I read somewhere that there are already several 1000’s of regions running on Opensim software which is impressive for something so young in alpha stage. Large grids will form themselves when people find a use for great technology. One thing brings on the other.
    People don’t want to put on their clothes every single time they login, so they have to be able to rely on the software, some sort of trust between the platform and the end user.

    Smart modules are the way to go compared to hyperlinking.

  4. August 17, 2008 at 10:45 pm

    @Peter – Interesting comments. I think that connecting OpenSim instances together using ‘portals’ where you can see the live remote OpenSim through a ‘window’ (a la Croquet) is one that makes sense. The analogy to me is one of embedding into a web page an RSS feed from another site.

    However, I believe that the notion of the 3D web as one seamless geographic space (a la Linden Lab’s grid or William GIbson’s cyberspace) is really a hangover from the gaming roots of virtual worlds and will only be relevant within individual virtual world sites.

    @Lee – Thanks Lee :) I do suspect that an architecture were everything is broken out into individual services accessed directly by clients visiting individual 3D sites is going to be more scalable than a large grid based model (with agent services lumped into monolithic agent domains).

    Of course, this is a very high level view with quite a few unanswered questions – there are people out there who have a much better grasp of the technical nitty-gritty than I do who might be able to give good objections to this approach. It’s going to be very interesting to see where the AWG work eventually evolves.

    @Virtual – Even if interop is little more than a hyperlink, that’s still tremendously important!

    I do agree with you that OpenSim needs a lot more work on core functionality and stability. Personally, I think that OpenSim is becoming an adolescent – we’ve finished with the first growth phase and now there’s going to be a lot of spot squeezing and moodiness as we try to implement the more difficult missing functionality and deal with scalability and concurrency problems that were previously hidden by more basic failures.

    But I think that interop shows us what the future could be and is invaluable in spurring on a lot of work on the base platform.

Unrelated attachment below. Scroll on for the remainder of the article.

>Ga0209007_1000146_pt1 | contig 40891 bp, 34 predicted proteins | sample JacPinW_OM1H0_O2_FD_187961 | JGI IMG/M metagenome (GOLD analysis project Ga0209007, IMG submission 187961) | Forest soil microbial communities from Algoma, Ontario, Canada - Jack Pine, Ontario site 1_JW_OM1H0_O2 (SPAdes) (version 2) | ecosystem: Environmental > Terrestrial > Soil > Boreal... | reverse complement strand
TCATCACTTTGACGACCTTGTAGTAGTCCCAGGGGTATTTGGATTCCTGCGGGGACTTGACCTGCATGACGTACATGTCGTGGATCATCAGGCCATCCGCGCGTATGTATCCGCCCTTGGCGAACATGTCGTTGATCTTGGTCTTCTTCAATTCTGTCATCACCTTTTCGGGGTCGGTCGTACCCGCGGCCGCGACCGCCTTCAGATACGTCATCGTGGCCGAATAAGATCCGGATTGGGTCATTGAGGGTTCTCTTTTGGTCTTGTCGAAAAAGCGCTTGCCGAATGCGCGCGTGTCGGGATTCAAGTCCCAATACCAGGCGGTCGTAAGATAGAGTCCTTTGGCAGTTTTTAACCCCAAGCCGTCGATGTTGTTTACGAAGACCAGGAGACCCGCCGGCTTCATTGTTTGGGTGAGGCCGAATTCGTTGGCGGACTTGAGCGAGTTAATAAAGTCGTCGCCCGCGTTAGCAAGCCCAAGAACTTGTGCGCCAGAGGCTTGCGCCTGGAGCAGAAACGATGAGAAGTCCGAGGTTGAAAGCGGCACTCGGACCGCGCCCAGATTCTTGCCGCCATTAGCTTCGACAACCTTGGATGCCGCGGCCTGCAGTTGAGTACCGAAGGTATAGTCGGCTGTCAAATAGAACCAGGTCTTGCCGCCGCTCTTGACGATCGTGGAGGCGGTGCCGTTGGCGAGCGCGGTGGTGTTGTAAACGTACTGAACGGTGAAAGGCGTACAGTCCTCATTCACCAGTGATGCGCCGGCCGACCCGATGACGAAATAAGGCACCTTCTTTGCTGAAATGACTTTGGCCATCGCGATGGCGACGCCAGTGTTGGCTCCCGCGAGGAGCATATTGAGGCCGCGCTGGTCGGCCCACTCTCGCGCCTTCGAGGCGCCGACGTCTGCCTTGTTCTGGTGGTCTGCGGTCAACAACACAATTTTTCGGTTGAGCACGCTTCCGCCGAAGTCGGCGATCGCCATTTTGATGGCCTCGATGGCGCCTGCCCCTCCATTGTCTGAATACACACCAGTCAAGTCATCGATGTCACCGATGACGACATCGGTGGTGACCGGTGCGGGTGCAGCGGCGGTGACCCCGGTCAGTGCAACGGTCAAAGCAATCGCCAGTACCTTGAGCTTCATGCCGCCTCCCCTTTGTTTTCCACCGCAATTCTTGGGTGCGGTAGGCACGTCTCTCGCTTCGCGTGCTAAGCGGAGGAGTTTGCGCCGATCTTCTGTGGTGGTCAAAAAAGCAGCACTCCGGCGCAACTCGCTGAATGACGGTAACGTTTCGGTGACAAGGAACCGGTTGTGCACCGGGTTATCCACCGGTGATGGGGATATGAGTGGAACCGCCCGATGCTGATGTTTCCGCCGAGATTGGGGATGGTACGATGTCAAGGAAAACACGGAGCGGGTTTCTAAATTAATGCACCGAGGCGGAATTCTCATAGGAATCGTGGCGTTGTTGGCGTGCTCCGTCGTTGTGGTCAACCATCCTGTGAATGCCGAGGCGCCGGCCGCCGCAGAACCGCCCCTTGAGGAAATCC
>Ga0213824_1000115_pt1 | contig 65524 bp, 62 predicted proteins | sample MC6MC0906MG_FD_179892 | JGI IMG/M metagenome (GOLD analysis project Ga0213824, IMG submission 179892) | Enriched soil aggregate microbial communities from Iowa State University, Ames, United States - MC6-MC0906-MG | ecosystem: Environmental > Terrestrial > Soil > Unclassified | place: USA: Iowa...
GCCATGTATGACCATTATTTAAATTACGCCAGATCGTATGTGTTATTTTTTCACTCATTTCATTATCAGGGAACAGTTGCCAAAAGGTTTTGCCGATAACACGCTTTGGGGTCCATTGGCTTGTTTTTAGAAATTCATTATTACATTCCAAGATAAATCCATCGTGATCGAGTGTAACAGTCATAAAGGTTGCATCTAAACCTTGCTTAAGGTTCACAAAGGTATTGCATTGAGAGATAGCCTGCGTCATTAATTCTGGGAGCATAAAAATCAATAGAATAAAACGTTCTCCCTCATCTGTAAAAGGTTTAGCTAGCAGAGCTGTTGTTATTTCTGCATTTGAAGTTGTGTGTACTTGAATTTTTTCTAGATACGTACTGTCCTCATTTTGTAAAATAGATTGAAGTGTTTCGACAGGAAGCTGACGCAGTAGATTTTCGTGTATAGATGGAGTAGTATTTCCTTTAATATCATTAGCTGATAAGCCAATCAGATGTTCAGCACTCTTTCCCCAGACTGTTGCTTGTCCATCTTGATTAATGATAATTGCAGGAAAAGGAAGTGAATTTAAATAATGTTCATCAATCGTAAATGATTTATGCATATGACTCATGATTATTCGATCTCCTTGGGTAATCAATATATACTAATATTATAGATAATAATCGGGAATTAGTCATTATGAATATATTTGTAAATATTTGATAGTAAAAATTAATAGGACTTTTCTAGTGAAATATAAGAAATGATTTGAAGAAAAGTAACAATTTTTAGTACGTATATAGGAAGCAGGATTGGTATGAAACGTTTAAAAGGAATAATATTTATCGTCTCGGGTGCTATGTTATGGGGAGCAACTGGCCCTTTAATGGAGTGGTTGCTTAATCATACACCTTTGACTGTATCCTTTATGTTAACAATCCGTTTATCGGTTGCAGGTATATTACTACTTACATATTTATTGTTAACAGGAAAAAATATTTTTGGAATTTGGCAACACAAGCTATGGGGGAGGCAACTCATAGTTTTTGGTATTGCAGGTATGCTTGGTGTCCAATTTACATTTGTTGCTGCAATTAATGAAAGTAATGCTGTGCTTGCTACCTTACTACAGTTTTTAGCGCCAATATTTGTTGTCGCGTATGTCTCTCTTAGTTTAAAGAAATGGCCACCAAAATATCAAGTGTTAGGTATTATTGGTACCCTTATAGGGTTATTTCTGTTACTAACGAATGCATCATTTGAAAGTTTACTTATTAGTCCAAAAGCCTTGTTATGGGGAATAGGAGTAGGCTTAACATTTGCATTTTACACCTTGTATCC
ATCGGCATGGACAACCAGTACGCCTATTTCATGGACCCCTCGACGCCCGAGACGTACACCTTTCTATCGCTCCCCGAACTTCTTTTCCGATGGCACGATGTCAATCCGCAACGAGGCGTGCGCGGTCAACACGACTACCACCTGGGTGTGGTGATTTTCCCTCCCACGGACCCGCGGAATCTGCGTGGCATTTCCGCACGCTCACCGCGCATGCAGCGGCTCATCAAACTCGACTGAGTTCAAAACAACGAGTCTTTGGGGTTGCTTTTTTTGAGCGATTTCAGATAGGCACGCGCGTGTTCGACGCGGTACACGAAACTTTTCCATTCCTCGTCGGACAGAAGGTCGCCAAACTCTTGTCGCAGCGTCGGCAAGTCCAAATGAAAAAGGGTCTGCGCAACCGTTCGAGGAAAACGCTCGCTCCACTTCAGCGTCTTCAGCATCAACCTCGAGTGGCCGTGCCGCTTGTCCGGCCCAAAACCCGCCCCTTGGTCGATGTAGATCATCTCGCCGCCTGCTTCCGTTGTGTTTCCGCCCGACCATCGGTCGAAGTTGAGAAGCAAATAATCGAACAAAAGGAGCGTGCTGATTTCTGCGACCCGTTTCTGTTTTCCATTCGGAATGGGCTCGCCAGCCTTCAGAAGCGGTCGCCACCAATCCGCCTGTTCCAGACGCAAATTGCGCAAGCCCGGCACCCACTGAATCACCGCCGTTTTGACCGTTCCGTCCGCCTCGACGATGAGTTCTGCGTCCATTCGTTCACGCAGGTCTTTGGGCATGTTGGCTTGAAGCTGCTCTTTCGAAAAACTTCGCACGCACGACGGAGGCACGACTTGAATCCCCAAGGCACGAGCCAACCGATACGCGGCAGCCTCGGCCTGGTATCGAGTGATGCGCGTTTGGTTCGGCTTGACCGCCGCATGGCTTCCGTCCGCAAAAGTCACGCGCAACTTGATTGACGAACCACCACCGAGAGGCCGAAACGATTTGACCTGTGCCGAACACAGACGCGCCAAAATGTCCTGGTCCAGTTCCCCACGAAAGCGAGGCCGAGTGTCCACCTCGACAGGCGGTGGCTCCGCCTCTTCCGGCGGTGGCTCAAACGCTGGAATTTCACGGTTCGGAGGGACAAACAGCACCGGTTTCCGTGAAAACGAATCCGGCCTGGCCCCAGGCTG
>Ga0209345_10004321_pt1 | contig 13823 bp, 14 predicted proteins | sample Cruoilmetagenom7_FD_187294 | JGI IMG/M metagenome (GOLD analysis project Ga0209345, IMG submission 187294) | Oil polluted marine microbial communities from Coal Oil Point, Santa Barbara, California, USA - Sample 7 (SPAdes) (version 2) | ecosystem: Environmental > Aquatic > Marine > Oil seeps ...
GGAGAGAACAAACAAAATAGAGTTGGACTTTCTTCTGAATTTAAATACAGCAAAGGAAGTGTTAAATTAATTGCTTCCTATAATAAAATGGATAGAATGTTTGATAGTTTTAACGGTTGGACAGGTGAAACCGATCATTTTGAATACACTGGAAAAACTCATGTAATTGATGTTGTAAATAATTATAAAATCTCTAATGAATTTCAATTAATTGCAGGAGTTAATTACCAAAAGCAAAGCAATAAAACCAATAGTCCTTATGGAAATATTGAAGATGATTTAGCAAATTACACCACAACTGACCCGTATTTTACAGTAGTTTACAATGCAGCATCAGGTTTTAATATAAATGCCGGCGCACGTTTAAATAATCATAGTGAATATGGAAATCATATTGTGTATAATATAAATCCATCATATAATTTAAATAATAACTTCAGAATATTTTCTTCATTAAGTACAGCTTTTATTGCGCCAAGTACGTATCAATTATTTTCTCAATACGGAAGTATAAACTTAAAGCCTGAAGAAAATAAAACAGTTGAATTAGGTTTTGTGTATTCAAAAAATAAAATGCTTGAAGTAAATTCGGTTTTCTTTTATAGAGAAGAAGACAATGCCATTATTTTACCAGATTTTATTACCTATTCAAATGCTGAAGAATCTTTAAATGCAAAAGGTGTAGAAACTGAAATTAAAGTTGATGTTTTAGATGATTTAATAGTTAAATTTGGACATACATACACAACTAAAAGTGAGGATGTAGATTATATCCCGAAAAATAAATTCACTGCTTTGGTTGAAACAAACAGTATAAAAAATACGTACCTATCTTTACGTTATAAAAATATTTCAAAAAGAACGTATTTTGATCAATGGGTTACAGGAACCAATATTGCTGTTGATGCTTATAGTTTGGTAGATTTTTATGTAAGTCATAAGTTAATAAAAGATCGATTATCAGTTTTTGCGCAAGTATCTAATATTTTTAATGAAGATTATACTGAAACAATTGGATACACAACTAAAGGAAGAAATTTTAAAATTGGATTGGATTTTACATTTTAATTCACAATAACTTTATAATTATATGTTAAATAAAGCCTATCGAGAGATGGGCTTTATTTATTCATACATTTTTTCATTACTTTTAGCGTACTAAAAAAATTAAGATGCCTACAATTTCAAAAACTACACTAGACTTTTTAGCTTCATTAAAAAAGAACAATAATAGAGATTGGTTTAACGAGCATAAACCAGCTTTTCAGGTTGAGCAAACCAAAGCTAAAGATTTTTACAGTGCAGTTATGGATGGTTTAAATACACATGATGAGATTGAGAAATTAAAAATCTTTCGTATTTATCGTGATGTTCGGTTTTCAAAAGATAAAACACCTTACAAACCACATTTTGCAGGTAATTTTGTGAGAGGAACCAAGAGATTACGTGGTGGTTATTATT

@Adam – Thanks man – nice to know that another core developer has thoughts along the same lines :-)

  5. August 22, 2008 at 4:19 pm

    Great post. As my job consists of steering virtual worlds in this direction I can’t help but think my agreement is a bit biased :-). However, I think the term grid will still hold meaning, just not as a contiguous virtual land mass. When I go to facebook.com, I don’t choose which DNS server is authoritative for resolving their IP address, which login server to use (although the option may open up with OpenID), which database backend to use, or what HTML content they serve up. All of these services and assets together make up the “facebook.com grid”. Maybe the usage of grid in that context should go away, and instead we can talk about virtual world sites or hosting providers?

  6. August 25, 2008 at 1:24 am

    @John – thanks :-). It’s very interesting that you’re now engaged in moving things in thie kind of direction. I’d be very interested to know more.

  7. September 13, 2008 at 5:44 am

    For an indication of how educators are running their own nodes via self-contained grids take a look at the Education Grid which is part of the non-profit Immersive Education Initiative (http://ImmersiveEducation.org/). The Education Grid is presently comprised of Wonderland, OpenSim and realXtend nodes, with other sim node types scheduled to be available soon as well. Although the Education Grid is for educators and students, you can probably a guest account through the Web site (http://TheEducationGrid.org/) or by contacting the director as well. Barbara

  8. September 13, 2008 at 5:47 am

    Hmmm.. my links didn’t come through in my previous comment so here they are again. Hopefully you can jump directly from here

    http://ImmersiveEducation.org/

    http://TheEducationGrid.org/

  9. October 30, 2008 at 6:25 pm

    I agree with Justin here. To summarize my concept would be a “universe” map of maybe even smaller definable “galaxies” and ultimately the current grids filling them. I would like to see an option in the ini that allows us to map out interconnect of grids with perhaps a way to block certain ones grids not fitting your TOS. We would love to share traffic among grids and cross promote. A series of Stargate like portals where handshaking and various housekeeping to avoid UUID violations happens is something we would love to participate in.